An important truth about the war, and about all human affairs, is that people can interpret what happens to them only in the context of their own circumstances. The fact that, objectively and statistically, the sufferings of some were less terrible than those of others elsewhere was meaningless to those concerned. It would have seemed monstrous to a British or American soldier facing a mortar barrage, with his comrades dying around him, to be told that Soviet casualties were many times greater. It would have been insulting to invite a hungry Frenchman, or even an English housewife weary of the monotony of rations, to consider that in besieged Leningrad starving people were eating each other, while in West Bengal they were selling their daughters.
Some aspects of wartime experience were almost universal: fear, grief, and the conscription of young men and women obliged to endure new existences utterly remote from those of their choice, often under arms, at worst as slaves. A boom in prostitution was a global phenomenon that deserves a book of its own. The conflict provoked many mass migrations. Some of these were orderly: half the population of Britain moved home during the war, and many Americans took new jobs in unfamiliar places. Elsewhere, however, millions were wrenched from their communities in dreadful circumstances and faced ordeals which often killed them. “These are strange times,” wrote an anonymous Berlin woman on 22 April 1945 in one of the great war diaries, “history experienced first hand, the stuff of tales yet untold and songs unsung. But seen close up, history is much more troublesome – nothing but burdens and fears. Tomorrow I’ll go and look for nettles and get some coal.”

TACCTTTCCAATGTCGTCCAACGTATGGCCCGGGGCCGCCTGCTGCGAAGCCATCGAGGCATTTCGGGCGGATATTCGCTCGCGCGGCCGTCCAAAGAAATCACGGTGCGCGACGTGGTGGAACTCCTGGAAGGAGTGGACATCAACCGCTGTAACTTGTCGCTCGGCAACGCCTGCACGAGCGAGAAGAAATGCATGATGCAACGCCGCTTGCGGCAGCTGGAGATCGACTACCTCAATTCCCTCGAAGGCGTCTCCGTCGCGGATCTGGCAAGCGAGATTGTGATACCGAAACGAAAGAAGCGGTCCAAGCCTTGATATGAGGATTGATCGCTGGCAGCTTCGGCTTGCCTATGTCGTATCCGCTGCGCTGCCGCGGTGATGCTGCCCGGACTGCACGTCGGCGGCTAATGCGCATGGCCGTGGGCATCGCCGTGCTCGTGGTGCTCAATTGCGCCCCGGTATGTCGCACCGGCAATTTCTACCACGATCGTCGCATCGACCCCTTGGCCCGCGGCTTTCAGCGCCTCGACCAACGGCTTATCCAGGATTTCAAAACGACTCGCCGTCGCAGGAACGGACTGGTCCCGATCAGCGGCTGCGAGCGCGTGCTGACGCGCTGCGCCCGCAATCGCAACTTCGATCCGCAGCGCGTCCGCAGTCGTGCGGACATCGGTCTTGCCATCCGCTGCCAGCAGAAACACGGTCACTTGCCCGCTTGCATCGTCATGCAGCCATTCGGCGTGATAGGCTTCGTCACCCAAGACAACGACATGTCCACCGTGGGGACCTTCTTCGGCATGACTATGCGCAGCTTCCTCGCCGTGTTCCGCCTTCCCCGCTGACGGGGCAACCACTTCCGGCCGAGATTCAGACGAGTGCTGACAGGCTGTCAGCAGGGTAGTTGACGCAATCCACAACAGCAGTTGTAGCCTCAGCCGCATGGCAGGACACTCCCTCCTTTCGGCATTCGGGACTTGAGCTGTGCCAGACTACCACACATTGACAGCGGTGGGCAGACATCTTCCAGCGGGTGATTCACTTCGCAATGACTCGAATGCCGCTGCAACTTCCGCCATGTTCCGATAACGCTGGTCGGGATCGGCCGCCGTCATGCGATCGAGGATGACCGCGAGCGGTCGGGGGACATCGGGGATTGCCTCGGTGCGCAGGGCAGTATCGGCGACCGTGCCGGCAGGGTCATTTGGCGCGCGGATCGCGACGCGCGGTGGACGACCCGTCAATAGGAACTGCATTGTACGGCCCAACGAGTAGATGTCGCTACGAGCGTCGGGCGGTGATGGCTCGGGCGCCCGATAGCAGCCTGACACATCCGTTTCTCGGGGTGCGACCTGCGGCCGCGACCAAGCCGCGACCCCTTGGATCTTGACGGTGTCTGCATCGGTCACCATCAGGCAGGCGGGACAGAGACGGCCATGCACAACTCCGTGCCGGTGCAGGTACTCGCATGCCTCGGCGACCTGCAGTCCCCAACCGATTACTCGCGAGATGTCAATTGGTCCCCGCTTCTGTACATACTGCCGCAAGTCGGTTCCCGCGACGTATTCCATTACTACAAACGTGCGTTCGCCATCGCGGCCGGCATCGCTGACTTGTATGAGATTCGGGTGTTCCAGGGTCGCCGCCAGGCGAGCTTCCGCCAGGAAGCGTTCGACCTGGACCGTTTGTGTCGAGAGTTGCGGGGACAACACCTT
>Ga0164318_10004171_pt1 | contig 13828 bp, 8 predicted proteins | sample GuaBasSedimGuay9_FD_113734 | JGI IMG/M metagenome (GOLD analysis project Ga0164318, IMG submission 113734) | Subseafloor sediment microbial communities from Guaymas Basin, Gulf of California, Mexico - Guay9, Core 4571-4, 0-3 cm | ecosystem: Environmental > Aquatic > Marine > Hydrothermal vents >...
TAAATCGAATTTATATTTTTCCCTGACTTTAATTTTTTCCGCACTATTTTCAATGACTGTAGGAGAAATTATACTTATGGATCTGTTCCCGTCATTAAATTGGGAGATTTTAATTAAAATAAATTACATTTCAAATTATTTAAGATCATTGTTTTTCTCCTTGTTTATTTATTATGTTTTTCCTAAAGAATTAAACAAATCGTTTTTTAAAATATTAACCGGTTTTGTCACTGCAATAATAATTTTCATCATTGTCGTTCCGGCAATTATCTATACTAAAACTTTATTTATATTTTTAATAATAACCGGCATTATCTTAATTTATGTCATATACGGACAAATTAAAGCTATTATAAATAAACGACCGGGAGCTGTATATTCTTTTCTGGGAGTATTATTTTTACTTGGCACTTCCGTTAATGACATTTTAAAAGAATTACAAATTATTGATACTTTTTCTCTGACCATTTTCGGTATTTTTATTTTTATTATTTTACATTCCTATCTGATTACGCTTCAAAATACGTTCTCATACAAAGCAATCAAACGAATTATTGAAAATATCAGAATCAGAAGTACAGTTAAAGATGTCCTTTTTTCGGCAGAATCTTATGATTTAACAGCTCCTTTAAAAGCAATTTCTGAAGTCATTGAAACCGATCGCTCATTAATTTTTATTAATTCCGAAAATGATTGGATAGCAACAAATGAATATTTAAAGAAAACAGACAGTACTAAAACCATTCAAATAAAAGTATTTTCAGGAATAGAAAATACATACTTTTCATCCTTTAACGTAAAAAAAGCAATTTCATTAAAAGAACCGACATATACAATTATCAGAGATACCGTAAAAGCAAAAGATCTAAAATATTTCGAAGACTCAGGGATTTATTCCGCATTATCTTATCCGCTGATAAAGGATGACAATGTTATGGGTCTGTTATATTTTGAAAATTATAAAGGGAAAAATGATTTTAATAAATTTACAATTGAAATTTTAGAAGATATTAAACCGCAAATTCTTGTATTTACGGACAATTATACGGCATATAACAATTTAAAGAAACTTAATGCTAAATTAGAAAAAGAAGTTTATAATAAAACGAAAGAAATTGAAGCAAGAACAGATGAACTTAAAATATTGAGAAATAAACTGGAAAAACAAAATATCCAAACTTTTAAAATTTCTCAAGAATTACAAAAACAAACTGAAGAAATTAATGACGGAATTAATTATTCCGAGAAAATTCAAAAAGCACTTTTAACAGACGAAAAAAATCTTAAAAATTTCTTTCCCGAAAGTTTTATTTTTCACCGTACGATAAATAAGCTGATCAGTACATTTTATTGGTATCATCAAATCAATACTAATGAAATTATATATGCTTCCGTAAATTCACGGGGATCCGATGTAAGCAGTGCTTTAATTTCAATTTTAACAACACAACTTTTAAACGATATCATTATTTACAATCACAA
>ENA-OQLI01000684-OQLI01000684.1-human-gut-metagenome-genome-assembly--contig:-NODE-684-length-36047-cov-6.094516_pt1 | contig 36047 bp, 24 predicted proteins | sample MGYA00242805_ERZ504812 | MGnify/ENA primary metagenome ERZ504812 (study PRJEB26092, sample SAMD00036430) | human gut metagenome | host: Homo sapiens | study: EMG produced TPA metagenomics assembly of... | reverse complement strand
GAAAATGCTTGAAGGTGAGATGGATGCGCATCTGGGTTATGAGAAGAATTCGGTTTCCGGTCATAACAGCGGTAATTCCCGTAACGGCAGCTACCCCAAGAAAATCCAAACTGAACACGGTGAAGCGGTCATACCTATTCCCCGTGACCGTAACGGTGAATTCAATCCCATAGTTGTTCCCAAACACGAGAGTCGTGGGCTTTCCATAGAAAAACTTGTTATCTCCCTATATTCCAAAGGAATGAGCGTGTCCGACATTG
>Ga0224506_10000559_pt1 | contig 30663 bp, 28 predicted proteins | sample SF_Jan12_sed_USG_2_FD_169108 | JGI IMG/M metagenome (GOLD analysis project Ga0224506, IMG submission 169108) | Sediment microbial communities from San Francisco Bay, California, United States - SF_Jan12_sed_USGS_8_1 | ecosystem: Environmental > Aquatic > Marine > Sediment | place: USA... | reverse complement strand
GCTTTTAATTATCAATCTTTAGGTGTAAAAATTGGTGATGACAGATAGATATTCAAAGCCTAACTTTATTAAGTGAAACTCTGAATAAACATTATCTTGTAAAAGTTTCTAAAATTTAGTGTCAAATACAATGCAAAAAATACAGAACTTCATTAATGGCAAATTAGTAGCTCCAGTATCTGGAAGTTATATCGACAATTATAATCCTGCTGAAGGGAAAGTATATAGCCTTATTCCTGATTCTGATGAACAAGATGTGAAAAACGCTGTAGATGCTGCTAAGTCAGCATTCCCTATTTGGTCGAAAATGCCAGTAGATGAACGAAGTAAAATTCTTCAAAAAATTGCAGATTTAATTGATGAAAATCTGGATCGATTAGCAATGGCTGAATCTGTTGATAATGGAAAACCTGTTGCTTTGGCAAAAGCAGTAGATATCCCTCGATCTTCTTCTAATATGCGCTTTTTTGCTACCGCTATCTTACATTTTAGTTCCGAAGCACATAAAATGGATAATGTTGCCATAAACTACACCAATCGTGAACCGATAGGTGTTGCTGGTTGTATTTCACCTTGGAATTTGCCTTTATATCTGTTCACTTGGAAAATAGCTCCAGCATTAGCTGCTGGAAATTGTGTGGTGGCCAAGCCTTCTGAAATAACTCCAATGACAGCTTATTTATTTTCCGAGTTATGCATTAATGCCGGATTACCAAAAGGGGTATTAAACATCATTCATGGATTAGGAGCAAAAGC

The nature of battlefield experience varied among nations and services. Within armies, riflemen experienced far higher levels of risk and hardship than support troops. The death rate in the US armed forces was just five per thousand men enlisted; the vast majority of those serving faced perils no greater than those of ordinary civilian life. While 17,000 American combat casualties lost limbs, 100,000 workers at home became amputees as a result of industrial accidents.